CONGESTION at major global seaports spiked in the second half of 2020, with ships requiring the loading and unloading of more than 6000 containers per visit spending an average of over 83 hours in port, a rise of 20% year-on-year.
The data comes from a report by research firm HIS Markit Global, which also shows that port delays for ships doing smaller workloads were up between 7.8% and 9.5% depending on the call size.
Turloch Mooney, associate director at IHS Markit said ports in the United States were especially hard hit.
“Ports on the US west coast struggled to deal with volume surges in the aftermath of supply disruption due to the pandemic, bigger concentrations of cargo coming at once as well as equipment and labor shortages,” he said.
The San Pedro Bay ports of Los Angeles and Long Beach saw combined average in-port time for ships with workloads of more than 6000 moves rise to more than 170 hours in Q4 2020 from 112 hours in Q3 and 102 hours for similar workloads in Q4 2019.
The in-port time is calculated from arrival at port limits to departure from berth, excluding waiting time outside the port. The overall delays for ships are likely to be higher due to extended anchoring outside ports as ships waited for berths became available.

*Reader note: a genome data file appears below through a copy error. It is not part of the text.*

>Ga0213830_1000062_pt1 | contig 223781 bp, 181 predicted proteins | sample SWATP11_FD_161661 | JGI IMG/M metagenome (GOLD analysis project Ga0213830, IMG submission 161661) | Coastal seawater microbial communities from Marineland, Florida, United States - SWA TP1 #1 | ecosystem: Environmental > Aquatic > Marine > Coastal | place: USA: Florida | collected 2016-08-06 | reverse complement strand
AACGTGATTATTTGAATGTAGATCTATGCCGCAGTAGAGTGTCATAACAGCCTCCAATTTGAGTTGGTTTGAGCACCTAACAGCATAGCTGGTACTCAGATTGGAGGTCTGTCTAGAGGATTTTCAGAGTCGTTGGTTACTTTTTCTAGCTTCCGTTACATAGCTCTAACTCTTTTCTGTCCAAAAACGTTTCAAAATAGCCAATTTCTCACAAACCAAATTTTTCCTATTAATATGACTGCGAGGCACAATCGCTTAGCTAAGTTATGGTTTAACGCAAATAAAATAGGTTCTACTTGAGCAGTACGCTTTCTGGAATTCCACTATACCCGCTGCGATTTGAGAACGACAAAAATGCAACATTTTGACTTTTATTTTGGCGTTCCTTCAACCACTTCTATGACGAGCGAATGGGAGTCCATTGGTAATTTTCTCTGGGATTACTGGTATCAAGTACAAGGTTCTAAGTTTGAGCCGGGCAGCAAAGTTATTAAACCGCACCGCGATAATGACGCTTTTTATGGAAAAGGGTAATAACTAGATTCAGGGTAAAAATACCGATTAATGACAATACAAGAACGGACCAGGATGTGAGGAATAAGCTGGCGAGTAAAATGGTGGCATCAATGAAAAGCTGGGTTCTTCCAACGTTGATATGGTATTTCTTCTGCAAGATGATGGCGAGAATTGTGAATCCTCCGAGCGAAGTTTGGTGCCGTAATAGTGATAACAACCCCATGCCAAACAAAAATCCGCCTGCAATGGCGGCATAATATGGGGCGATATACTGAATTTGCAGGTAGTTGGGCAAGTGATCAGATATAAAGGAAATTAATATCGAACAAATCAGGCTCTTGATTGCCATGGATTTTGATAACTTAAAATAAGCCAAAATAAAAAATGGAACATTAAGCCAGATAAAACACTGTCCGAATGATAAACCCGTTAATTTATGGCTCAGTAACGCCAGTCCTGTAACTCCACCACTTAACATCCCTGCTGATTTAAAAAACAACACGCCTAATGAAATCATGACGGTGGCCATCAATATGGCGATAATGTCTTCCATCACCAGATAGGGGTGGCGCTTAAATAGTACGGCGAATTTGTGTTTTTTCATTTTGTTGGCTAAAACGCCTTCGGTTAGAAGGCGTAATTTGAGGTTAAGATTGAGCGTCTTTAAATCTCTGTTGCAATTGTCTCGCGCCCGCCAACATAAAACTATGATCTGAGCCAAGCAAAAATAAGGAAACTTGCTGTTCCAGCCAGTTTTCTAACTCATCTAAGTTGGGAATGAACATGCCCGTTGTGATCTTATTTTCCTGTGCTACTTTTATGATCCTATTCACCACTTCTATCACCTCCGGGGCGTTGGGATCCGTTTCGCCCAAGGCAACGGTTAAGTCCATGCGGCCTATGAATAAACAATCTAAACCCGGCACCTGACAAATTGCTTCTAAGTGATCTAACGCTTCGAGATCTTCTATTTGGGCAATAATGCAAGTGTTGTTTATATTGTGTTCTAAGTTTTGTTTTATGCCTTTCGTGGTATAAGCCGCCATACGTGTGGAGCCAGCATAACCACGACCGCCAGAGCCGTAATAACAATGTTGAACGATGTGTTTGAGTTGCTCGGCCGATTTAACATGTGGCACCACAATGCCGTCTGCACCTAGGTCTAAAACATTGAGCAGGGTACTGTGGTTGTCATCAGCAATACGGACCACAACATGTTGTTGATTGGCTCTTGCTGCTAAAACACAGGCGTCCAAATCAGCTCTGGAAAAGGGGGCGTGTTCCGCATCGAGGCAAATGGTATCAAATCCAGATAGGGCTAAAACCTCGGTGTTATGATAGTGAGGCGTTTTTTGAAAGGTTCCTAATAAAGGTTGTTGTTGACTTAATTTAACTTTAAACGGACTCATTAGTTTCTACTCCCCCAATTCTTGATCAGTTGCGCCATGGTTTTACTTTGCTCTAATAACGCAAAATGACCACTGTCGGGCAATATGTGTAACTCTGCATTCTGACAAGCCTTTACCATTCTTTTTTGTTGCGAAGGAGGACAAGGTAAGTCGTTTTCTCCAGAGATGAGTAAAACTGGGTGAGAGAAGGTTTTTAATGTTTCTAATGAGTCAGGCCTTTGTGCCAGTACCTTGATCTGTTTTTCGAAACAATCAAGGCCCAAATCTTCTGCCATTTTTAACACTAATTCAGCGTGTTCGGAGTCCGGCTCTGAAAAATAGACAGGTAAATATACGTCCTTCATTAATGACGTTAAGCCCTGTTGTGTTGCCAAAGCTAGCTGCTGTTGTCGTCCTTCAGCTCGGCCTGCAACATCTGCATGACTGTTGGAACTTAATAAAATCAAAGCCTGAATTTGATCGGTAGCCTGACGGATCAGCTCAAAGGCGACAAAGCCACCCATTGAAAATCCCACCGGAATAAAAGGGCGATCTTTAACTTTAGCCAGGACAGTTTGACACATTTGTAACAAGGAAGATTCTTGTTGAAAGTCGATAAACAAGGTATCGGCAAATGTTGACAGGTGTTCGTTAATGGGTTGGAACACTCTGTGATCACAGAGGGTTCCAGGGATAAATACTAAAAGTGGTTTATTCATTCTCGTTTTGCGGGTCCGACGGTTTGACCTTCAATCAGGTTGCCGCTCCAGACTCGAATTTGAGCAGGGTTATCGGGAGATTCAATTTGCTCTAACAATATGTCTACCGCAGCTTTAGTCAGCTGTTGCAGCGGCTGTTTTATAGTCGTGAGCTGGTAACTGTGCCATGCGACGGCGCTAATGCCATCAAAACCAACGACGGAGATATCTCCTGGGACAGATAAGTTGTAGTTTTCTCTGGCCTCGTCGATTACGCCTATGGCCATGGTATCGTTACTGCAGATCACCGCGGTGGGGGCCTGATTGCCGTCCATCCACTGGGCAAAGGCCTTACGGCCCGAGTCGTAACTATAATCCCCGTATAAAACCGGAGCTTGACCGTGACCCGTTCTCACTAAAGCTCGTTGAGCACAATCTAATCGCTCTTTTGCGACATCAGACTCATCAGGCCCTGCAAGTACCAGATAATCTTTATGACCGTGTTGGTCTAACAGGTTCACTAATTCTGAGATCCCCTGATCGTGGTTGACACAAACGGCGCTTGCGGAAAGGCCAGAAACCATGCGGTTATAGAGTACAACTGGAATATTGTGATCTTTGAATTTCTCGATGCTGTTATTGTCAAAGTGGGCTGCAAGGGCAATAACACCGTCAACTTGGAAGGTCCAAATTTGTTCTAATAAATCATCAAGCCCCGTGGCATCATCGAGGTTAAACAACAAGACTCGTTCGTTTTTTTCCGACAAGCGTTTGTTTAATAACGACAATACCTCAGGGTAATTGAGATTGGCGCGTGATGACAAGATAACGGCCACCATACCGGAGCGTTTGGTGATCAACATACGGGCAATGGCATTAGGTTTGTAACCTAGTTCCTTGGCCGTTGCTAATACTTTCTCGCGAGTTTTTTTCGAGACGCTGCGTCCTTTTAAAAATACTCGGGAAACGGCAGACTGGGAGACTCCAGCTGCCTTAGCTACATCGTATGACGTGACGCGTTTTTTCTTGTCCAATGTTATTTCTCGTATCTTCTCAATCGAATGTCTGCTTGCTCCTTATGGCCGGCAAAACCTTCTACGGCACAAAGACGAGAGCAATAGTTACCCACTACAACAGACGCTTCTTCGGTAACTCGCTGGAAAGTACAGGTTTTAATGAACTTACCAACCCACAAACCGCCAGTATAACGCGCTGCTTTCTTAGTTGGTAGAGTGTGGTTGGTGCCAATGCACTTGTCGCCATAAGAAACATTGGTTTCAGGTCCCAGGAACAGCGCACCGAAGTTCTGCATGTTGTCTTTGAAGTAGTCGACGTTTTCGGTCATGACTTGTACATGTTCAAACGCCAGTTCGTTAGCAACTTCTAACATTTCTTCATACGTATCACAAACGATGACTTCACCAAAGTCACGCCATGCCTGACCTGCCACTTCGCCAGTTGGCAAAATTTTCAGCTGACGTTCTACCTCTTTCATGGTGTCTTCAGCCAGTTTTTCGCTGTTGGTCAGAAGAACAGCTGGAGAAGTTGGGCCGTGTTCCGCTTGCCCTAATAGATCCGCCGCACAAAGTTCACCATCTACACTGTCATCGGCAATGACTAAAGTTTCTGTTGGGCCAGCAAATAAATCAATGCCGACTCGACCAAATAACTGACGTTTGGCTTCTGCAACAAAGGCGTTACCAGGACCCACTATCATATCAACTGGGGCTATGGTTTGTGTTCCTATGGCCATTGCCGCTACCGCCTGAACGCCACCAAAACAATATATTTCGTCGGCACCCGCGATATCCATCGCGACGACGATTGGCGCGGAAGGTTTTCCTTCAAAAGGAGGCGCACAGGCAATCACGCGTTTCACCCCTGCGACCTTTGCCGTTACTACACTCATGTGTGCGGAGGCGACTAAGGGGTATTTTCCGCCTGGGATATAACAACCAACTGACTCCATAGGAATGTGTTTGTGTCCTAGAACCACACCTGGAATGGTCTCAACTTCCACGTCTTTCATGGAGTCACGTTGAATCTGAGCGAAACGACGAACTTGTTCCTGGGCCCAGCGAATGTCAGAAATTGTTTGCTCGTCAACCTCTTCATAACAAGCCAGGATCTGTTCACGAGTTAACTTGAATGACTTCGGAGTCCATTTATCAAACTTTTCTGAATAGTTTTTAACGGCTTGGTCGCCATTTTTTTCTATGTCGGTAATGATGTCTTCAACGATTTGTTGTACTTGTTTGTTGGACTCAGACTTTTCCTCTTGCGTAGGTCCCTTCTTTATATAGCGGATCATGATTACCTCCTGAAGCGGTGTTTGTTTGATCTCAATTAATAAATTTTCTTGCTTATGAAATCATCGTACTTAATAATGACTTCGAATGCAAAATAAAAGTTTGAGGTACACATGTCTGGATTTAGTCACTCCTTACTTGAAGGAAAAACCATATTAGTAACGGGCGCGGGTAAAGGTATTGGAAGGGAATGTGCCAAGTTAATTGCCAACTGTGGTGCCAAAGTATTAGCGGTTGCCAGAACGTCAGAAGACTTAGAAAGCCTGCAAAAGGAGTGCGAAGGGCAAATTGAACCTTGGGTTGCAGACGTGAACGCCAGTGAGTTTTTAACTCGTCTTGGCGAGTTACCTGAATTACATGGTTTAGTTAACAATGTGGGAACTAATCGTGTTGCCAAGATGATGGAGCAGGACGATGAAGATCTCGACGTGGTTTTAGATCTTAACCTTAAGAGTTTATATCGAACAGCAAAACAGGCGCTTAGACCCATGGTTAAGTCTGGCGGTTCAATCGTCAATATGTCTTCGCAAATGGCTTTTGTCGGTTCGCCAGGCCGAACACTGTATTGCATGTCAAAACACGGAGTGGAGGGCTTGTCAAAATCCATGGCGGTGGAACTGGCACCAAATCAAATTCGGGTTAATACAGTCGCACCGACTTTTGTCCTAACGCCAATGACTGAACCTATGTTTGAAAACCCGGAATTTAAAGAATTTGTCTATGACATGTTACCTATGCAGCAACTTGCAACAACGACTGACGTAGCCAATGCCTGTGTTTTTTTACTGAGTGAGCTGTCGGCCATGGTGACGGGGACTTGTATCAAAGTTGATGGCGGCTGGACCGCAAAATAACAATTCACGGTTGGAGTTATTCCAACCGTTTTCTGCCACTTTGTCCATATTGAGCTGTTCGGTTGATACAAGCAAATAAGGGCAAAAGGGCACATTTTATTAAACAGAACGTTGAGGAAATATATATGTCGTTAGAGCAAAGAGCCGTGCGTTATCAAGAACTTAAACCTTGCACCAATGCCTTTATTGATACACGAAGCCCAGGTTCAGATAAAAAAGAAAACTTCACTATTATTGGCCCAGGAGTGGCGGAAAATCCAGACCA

“The global congestion phenomenon also impacted major gateway ports in Europe and Asia, including some normally associated with very high levels of performance,” Mr Mooney said.
Qingdao port in the northeast of China, a global top ten container port by volume well known for high levels of comparative efficiency, saw average in-port time for ships with workloads of more than 6000 moves increase to over 50 hours in the second half of 2020, a year-on-year rise of more than 21%.
Ships with workloads of more than 6000 moves were in-port for an average of 45 hours in Singapore (+22% y/y) and for more than 92 hours at the UK’s major container gateway of Felixstowe (+34%).
“Restrictions imposed by COVID-19 saw a huge increase in port delays last year costing time and money for cargo owners, ship and terminal operators, increasing emissions and heavily disrupting supply chains,” Mr Mooney said.
“As the world trade is set to grow this year, it is important that ports operate as efficiently as possible as trading economies seek to get clear of the negative economic impact of the pandemic.”